Ross 'refused to cower in fear'

vhoneycutt@herald-leader.comSeptember 17, 2009 

Amanda Ross was eulogized Wednesday as a passionate young woman committed to public service "who refused to cower in fear."

In a service that brought several hundred people to the Carrick House in Lexington, Ross's Sept. 11, 2009, murder was correlated with the terrorist attacks of Sept. 11, 2001.

"In the darkness of the early morning, a domestic terrorist predator cowardly lay in wait," said Dale Emmons, a Democratic political consultant who is a close friend of the Ross family. "In a selfish and senseless act of personal terrorism, Amanda Ross was taken from us."

Ross, 29, was gunned down Friday morning at her home on West Short Street in Lexington as she prepared to leave for work in Frankfort as director of financial standards for the Kentucky Department of Insurance.

Former Republican state Rep. Steve Nunn, Ross's ex-fiancé and the son of the late Gov. Louie B. Nunn, has been charged with her murder and with violating a protective order.

When he was taken into custody, Nunn blamed the loss of his job as Deputy Secretary of the state Cabinet for Health and Family Services on a domestic violence protection order sought by Ross in March.

Emmons made reference to the claim during the service, saying "Amanda did not contribute nor does she share responsibility for the loss of her life."

"As Amanda did, let us refuse to cower in fear," Emmons told the mourners as he urged them to fight against domestic violence.

After the service, envelopes were provided to mourners who wanted to donate to domestic violence prevention efforts.

The Rev. Richard Anderson said he prayed for justice, but called on the mourners to not allow bitterness to consume them.

"Today is a day to forgive," he said.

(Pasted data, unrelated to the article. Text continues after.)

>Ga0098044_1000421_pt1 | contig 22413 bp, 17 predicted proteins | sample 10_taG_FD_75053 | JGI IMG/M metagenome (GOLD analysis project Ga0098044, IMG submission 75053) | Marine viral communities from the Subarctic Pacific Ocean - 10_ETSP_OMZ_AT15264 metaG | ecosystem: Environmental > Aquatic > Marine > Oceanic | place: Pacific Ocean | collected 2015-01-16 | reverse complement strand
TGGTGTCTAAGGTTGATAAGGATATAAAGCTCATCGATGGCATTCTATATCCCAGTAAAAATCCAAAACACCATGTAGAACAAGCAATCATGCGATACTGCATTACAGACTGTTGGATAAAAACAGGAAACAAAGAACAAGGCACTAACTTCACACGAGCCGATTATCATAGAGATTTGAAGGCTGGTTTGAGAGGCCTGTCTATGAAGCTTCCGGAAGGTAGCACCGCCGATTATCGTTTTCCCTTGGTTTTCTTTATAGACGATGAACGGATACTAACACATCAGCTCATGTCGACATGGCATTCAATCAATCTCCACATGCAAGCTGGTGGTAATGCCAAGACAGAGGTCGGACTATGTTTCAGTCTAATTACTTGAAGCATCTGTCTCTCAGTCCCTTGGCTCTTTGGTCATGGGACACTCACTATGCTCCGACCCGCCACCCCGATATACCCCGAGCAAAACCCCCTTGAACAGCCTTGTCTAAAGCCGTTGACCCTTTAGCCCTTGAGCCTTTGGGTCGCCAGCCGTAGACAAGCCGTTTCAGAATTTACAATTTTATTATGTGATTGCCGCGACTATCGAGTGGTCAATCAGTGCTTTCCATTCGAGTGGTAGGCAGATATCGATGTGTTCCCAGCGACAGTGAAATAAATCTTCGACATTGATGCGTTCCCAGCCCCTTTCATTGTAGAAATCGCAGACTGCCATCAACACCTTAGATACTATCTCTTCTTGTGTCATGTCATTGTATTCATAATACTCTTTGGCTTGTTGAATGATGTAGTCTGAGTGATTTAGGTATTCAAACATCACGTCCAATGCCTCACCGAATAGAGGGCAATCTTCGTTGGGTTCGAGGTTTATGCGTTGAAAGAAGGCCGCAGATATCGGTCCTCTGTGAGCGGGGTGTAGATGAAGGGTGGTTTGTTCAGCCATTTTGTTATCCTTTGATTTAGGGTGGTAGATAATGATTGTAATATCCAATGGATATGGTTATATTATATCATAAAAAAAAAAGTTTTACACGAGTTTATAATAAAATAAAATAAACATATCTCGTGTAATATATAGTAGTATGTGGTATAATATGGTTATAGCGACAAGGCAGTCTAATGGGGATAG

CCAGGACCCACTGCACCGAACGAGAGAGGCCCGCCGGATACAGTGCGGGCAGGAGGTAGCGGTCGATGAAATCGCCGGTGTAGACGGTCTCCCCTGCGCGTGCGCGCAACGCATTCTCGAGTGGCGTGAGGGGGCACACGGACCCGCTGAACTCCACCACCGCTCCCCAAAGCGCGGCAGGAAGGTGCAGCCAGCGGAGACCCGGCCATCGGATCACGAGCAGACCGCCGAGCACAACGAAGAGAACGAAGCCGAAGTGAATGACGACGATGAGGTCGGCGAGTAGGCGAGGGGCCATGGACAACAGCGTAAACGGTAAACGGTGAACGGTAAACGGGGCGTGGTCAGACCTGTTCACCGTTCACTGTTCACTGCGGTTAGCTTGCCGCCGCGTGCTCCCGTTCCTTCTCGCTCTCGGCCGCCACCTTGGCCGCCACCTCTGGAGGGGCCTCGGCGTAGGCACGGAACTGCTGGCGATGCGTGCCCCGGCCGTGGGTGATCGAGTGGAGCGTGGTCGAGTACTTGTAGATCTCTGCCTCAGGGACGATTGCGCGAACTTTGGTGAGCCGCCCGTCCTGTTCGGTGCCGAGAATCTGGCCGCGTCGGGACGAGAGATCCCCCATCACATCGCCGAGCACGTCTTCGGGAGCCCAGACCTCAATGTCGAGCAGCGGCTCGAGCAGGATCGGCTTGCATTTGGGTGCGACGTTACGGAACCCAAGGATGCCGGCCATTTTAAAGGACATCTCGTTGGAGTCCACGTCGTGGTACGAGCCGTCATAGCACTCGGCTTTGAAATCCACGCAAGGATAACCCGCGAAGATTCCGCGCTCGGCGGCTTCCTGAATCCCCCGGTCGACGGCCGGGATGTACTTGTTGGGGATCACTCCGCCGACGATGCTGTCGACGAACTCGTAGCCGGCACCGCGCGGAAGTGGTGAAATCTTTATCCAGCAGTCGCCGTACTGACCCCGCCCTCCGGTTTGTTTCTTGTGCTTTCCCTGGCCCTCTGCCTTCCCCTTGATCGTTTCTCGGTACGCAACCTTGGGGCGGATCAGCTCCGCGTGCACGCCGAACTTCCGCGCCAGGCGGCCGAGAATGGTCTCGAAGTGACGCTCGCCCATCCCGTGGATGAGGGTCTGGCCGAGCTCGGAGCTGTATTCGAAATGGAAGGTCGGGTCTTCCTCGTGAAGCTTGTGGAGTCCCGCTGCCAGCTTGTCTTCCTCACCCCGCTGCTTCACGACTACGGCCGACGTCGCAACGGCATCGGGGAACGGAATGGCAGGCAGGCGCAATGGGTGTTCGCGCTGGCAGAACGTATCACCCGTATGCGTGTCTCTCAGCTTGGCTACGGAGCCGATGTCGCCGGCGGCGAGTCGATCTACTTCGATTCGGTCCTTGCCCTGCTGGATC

The socially active woman was well-known in political circles and lived to serve Kentucky, those who eulogized her said Wednesday.

Ross's late father, Terrell Ross, founded the financial company Ross, Sinclaire & Associates, which has deep political ties.

"She was her father's daughter," said Lexington Vice Mayor Jim Gray, who spoke at the service. "She loved to be in the mix, not a spectator."

Friends who spoke at the service described Amanda Ross as both the belle of the ball and the girl next door. She was the mathematician who longed to write and paint, they said.

House Speaker Greg Stumbo said in an interview that he last saw Ross three months ago at a political dinner in the same room at the Carrick House where her funeral was held. He said he was a good friend of her father for 25 years.

"People look at this and wonder why anybody who had as much given to them, as many opportunities as Steve Nunn" would end up as a suspect in Ross's death, Stumbo said.

"It's sort of one of those unanswered questions that people will ask for a long time," he said.

Among those in attendance was former Lexington Mayor Teresa Isaac, who said she attended Transylvania University with Steve Nunn and was a friend of Amanda Ross.

"A lot of people knew both families," said Isaac. "People really respected Amanda and her potential, and people who grew up with Steve respected him. People are just shocked that it happened. It's a real tragedy for both families."

Gray noted that Ross was passionate about the historic downtown neighborhood around the Carrick House, "these few blocks of downtown Lexington" where she went to Sayre School and lived as an adult.

After the service, a horse-drawn carriage carried her coffin through those downtown streets to her final resting place in the Lexington Cemetery.

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